The story the Board didn’t want read
A startling picture of anti-Israel bias and outright racism towards Jewish staff and students at Rhodes University has emerged in a report after a six-person Jewish leadership delegation went to Grahamstown in April to investigate complaints from the campus. Nobody could have expected the furore that followed – and only ended last month
Writing on wall for Rhodes’ Jewish students, staff?
This story was originally published on 25 April on MyShtetl under the headline RHODES ANTI-ISRAEL SHOCK and was read over 13,000 times, had numerous angry comments posted and was widely quoted.
Both the writer and Reich received several calls from members of the SAJBD in Joburg within hours of its publication – asking that the story be removed from the website. It was not. David Saks’ request that his report not be referred to as “The Saks Report” was accommodated and Rabbi Silberhaft, who had chaired the meeting, requested that his picture not be used. This, too, was promptly replaced with a Rhodes campus picture.
No fewer than six members of the national executive committee of the SAJBD and senior staffers expressed objection to the publication of the story to the writer, then MyShtetl’s publisher and/or Reich. Several staffers at Rhodes, both Jews and Christian Zionist, supported the publication of the story.
A startling picture of anti-Israel bias and outright racism towards Jewish staff and students at Rhodes University has emerged in a report after a six-person Jewish leadership delegation went to Grahamstown earlier this month to investigate complaints from the campus.
The delegation members were: Advocate Jonathan Silke (President, SAZF), Rabbi Moshe Silberhaft (SAJBD: Country Communities Department), Chuck Volpe (Chairman Eastern Cape Committee, SAJBD), David Saks (Associate Director, SAJBD), Leon Reich (SAZF), and Eitan Dubb (Treasurer: SA Union of Jewish Students).
Among the issues the delegation set out to address were to “Investigate reports of anti-Israel bias on the part of the university and of untoward pressure being brought to bear on staff or students who dissented,” and to “Establish the necessary facts on the ground with a view to meeting with the Rhodes Vice-Chancellor, Saleem Badat, to discuss the situation,” according to report drawn up by David Saks.
TOUGH NUT: Pictured at right – Larissa Klazinga
Organisational Jewry had originally been alerted to a possible problem on the campus after a Jewish member of staff at Rhodes had approached the SAZF president Silke, who in turn handed the matter over to Fed Mancom member Leon Reich. Reich lived in Grahamstown for many years and is both a former mayor and member of university council.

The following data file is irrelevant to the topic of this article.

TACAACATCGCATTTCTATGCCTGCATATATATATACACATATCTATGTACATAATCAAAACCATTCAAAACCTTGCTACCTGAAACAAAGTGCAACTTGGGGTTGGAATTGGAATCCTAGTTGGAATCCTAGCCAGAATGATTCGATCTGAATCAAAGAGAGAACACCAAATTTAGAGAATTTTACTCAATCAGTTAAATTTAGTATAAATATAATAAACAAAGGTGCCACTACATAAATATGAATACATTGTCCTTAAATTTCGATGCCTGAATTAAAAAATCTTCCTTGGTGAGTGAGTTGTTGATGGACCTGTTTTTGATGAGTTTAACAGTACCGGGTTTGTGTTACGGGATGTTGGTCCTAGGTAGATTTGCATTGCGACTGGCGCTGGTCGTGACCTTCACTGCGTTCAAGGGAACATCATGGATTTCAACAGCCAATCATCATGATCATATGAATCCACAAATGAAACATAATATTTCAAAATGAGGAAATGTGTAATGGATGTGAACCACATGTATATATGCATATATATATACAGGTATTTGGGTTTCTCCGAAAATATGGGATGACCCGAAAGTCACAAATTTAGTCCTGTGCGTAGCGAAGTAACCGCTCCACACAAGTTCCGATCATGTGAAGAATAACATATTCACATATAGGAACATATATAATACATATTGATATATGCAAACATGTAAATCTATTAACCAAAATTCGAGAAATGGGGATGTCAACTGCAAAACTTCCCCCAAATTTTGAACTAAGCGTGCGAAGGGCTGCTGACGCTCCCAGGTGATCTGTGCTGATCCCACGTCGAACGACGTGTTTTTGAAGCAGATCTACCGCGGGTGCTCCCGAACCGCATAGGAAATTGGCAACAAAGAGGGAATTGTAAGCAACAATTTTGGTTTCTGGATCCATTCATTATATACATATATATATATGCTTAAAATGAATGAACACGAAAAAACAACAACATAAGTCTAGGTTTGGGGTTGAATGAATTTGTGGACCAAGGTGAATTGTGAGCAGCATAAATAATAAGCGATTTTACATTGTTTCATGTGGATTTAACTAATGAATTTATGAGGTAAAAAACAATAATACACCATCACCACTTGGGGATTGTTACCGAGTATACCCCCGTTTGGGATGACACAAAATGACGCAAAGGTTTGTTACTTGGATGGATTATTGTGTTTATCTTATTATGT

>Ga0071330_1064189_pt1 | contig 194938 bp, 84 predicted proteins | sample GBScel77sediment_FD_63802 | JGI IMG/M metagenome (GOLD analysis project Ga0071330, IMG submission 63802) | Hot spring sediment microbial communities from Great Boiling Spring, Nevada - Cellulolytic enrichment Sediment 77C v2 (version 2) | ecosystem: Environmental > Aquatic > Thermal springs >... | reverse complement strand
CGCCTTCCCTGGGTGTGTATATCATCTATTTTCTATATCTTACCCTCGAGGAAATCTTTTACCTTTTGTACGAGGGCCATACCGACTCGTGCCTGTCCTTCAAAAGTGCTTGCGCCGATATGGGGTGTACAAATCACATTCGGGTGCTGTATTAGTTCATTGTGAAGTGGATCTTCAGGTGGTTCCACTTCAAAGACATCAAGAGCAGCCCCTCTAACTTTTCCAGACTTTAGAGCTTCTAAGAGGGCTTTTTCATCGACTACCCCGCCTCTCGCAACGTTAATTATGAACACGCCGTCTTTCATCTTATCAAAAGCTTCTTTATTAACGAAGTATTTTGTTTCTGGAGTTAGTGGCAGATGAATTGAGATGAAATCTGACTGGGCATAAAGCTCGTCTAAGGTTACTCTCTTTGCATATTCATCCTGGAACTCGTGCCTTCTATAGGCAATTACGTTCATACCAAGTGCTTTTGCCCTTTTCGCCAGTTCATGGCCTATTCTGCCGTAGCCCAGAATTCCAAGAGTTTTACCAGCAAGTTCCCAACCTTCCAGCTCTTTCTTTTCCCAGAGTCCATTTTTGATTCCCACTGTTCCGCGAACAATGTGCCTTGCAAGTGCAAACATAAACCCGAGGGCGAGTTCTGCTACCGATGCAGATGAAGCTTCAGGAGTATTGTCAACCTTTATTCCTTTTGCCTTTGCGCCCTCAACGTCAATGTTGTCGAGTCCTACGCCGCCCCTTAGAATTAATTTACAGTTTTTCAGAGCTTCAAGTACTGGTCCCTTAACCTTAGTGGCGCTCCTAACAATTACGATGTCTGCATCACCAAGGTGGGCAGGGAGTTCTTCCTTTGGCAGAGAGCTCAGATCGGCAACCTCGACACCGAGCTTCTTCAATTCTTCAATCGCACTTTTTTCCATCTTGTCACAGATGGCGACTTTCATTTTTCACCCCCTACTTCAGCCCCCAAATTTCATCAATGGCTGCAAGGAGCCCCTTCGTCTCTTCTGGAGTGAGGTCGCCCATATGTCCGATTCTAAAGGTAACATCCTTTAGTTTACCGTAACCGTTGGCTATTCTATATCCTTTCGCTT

The meetings were chaired by “Travelling” Rabbi Moshe Silberhaft.
Getting to know each other
The delegation was briefed on situation on the campus by a Jewish senior staffer – one of the very few Jewish members of staff at the university. The staff member “has been subject to considerable harassment and pressure from line managers because of a pro-Israel stance,” says the report which was written by the Board’s associate director David Saks.
A Fed Mancom member, Leon Reich, told MyShtetl that he was “shocked” at what emerged from their discussions.
The delegation also met with Jewish students and former English lecturer Prof Wendy Jacobson. “Only three students (out of an estimated 15 to 20) attended, but expressed an interest in organising future Jewish-related activities, including a Shabbaton, with the Board’s assistance,” wrote Saks.
Investigation revealed startling political bias
A Jewish staffer detailed to the delegation a litany of considerable harassment and pressure from line managers because of the pro-Israel stance this staffer had adopted.
There was a great deal of anti-Israel bias within the Rhodes University establishment and Jewish students and staff are outraged over Rhodes’ overtly biased pro-Palestinian stance, says the Saks report, “to the extent of officially funding Israel Apartheid Week (IAW).”
“Discussions with (the staffer) and other Rhodes staff members revealed that, firstly, the university from the top down was de facto endorsing the agenda of the Israel Apartheid Week lobby and secondly that it was exerting untoward pressure and discriminating against employees and students who expressed dissent,” says the report.
One staffer in particular, said Saks, “was being subjected to pressure amounting to threats of dismissal.”
What the delegation learned
From discussions with Rhodes staff and ex-faculty members, says the report, the senior delegation of Jewish leaders learned that, among other things:
The Dean of Students’ office co-funded some of the 2013 IAW events despite vociferous objections. The Deputy Dean of Students insisted on changing the student web portal’s main banner to the IAW banner – despite objections of staff, societies and academics on campus.
During IAW, some pro-Zionist students put up posters pointing out that the Arab states kill gay people, deny rights to women and target Israel for terror. They were reported to the Registrar for putting up ‘racist’ material and formal disciplinary charges were now being investigated. None of those challenged to say why the posters were racist have been able to provide a coherent reason, yet they persist in describing them as such. An examination of the posters by the Board found them to be strictly factual without any elements that could reasonably be termed racist (SEE EXAMPLES BELOW). The university will decide today whether to prosecute.
Rhodes University Vice-Chancellor Saleem Badat has been very public and vocal with regard to BDS. His two deputy vice-chancellors have also signed onto the BDS platform. IAW at Rhodes was mainly funded by the Humanities faculty, with contributions from the administration.